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Tribal, Indigenous communities get $31 billion from stimulus package, largest infusion of aid

Centers for Disease Control and Prevention found that Native Americans were disproportionately affected by the virus when compared to their White people.

Tribal, Indigenous communities get $31 billion from stimulus package, largest infusion of aid
HUERFANO, NM - MAY 27: Navajo Nation President Jonathan Nez has his temperature checked while helping to distribute food, water, and other supplies to Navajo families on May 27, 2020 in Huerfano on the Navajo Nation Reservation, New Mexico. Encompassing p

The $1.9 trillion stimulus package signed into law by President Joe Biden has set aside substantial funding for tribal communities and Indigenous communities. More than $31 billion was earmarked for tribal governments and other federal programs to help Native populations in the latest stimulus package, according to New York Times. This marks a significant difference from the previous administration when Indigenous communities received little federal funding in their fight against the pandemic. The Centers for Disease Control and Prevention (CDC) found that nearly in half the states, Native Americans were disproportionately affected by the virus when comapred to their white counterparts. Navajo Nation was one of the worse affected regions in the United States, reported The Guardian. The Democrats are hoping to address the racial inequities and low federal funding and the stimulus package appears to be the first step in that direction.

HUERFANO, NM - MAY 27: Navajo Nation President Jonathan Nez has his temperature checked while helping to distribute food, water, and other supplies to Navajo families on May 27, 2020 in Huerfano on the Navajo Nation Reservation, New Mexico. Encompassing parts of Utah, Arizona, and New Mexico, the Navajo Nation now has the highest number of positive COVID-19 cases per capita in the United States, as the spread of the coronavirus continues to disproportionately effect minority communities across the country. (Photo by Sharon Chischilly/Getty Images)

 

The $31 billion is the single largest infusion of resources to tribal communities in American history. “We can see every single day that this pandemic has not been the great equalizer. It has affected most the people who are already at risk and already dealing with real challenges,” said Senator Tina Smith, a member of the Senate Indian Affairs Committee, KVRR. The Minnesota Democrat said the funding was vital in fighting the pandemic as the Indigenous Americans who contract coronavirus are four times more likely than non-Hispanic white Americans to be hospitalized and two times more likely to die from it. “These dollars are going to help them to shore up their budgets, so that they can keep people employed, they’re going to help to support their education systems and their health systems,” said Smith. Not a single Republican voted for the bill.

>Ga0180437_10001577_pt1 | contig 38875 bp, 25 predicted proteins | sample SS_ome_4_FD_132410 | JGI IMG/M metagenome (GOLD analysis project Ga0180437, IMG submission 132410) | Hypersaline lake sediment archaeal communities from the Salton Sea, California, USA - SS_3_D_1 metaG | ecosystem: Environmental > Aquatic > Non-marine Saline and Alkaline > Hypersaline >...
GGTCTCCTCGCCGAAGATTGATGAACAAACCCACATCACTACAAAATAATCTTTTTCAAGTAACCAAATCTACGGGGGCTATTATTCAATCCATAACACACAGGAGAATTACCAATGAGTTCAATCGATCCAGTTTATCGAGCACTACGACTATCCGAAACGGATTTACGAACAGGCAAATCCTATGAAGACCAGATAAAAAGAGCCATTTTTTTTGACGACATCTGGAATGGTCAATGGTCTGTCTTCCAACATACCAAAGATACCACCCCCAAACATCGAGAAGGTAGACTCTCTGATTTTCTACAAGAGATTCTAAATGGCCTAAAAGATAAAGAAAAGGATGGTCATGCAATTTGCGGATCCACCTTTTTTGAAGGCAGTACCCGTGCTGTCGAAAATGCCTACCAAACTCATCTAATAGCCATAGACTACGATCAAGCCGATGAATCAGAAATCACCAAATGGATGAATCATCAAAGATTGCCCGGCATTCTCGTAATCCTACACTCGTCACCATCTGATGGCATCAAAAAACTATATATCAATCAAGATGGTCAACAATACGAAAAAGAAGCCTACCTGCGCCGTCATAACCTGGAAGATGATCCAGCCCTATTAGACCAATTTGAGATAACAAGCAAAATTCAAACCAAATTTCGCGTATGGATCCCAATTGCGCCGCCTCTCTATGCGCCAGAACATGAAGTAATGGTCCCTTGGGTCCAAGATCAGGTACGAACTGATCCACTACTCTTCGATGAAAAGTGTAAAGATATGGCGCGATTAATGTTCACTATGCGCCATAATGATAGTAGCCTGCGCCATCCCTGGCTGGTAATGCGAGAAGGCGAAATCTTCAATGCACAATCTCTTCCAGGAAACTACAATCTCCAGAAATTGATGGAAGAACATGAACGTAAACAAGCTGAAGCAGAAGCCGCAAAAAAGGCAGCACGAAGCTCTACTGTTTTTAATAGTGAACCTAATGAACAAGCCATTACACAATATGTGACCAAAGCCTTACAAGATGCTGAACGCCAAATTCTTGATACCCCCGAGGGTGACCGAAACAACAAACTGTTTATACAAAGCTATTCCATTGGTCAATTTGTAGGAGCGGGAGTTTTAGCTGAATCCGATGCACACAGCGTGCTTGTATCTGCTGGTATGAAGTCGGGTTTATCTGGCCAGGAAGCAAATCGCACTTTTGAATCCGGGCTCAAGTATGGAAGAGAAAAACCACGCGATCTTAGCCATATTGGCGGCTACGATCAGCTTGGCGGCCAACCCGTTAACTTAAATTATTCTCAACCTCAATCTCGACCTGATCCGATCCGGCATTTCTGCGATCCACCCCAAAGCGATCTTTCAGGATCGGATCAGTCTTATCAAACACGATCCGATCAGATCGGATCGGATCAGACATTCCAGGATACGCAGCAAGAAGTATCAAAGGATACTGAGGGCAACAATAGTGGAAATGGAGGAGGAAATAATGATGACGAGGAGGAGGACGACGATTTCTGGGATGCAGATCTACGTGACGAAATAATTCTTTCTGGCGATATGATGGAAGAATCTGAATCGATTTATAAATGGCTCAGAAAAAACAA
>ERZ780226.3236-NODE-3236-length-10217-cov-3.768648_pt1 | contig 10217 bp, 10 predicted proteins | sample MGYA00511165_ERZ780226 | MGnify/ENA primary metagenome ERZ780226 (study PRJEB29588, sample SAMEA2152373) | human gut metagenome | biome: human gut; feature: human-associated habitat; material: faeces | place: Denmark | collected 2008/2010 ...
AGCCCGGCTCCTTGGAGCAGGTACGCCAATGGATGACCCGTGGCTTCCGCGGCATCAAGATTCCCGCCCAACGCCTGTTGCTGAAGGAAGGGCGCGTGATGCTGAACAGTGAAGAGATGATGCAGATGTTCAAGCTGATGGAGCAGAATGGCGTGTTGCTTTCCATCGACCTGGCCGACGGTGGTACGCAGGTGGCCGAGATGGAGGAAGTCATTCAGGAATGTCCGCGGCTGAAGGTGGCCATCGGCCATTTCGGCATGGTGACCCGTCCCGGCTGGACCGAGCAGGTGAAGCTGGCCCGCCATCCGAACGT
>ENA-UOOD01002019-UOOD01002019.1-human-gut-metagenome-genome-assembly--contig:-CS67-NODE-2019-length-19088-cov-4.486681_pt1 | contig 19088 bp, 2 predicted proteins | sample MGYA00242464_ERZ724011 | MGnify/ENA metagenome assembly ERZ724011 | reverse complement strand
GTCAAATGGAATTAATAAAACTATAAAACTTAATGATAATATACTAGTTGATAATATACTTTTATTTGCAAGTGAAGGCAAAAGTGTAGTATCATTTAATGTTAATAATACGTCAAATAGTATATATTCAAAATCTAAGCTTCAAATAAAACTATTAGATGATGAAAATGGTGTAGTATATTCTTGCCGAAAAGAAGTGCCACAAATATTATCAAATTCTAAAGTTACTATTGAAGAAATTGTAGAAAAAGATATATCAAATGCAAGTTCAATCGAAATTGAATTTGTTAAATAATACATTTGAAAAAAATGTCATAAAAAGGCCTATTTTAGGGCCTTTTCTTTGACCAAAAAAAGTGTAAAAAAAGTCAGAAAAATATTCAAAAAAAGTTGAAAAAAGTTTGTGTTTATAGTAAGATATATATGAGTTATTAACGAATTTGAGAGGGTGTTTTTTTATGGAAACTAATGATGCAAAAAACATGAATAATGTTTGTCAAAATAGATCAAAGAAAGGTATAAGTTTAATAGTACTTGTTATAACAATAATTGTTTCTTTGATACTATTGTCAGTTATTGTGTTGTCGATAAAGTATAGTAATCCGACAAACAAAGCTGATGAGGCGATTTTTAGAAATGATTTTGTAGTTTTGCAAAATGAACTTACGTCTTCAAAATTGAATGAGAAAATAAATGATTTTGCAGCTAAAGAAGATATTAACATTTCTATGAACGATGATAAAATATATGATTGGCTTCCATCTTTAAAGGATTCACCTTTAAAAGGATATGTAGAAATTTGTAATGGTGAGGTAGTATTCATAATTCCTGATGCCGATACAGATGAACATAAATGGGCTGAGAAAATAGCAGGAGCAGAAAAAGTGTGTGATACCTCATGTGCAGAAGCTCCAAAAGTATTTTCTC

Of the $31 billion, $20 billion will be given to tribal governments, $6 Billion for the Indian Health Service and other Native American health systems, with $1.1 billion earmarked for native education programs. More than $1 billion is set aside for housing while $20 million will be utilized to reduce the impact of coronavirus on native languages. This was followed by the confirmation of Deb Haaland as interior secretary, making her the first Native American woman to serve in a cabinet. The $31 billion is in addition to the $8 billion allocated to tribal governments by Congress last March as part of the $2.2 trillion stimulus law. The stimulus package will look to address some of the issues that contributed to the deadly spread of the pandemic, including poverty, multigenerational housing, and underlying health conditions. “Our promise to them has always been—on any of these issues—they will have a seat at the table,” said Speaker Nancy Pelosi. “It’s essential that we’re listening to the specific issues.” 



 

 

Last year, a federal judge was forced to intervene and order Treasury Secretary Steven Mnuchin to distribute $679 million in emergency Coronavirus relief funds to Native American tribes after crucial aid was delayed for months on end, according to The Huffington Post. U.S. District Judge Amit Mehta chided the Trump administration for causing irreparable harm” with its delays. “Continued delay in the face of an exceptional public health crisis is no longer acceptable,” said U.S. District Judge Amit Mehta. The judge pinned the blame on Mnuchin. “That amount is being withheld of the Secretary’s own accord,” said Mehta. “The Secretary’s withholding of $679 million ‘to resolve any potentially adverse decision in litigation’ … simply cannot be justified.”  Senator Tom Udall, vice chairman of the Senate Indian Affairs Committee, hit out at the administration. “It continues to be a shameful scandal that the Trump administration has dawdled with this funding while people in Native communities are getting sick and dying, and while businesses and essential services are shuttering,” said Udall.


Disclaimer: Information about the pandemic is swiftly changing, and Upworthy is committed to providing the most recent and verified updates in our articles and reportage. However, considering the frequency in developments, some of the information/data in this article may have changed since the time of publication. Therefore, we encourage you to also regularly check online resources from local public health departments, the Centers for Disease Control, and the World Health Organization.

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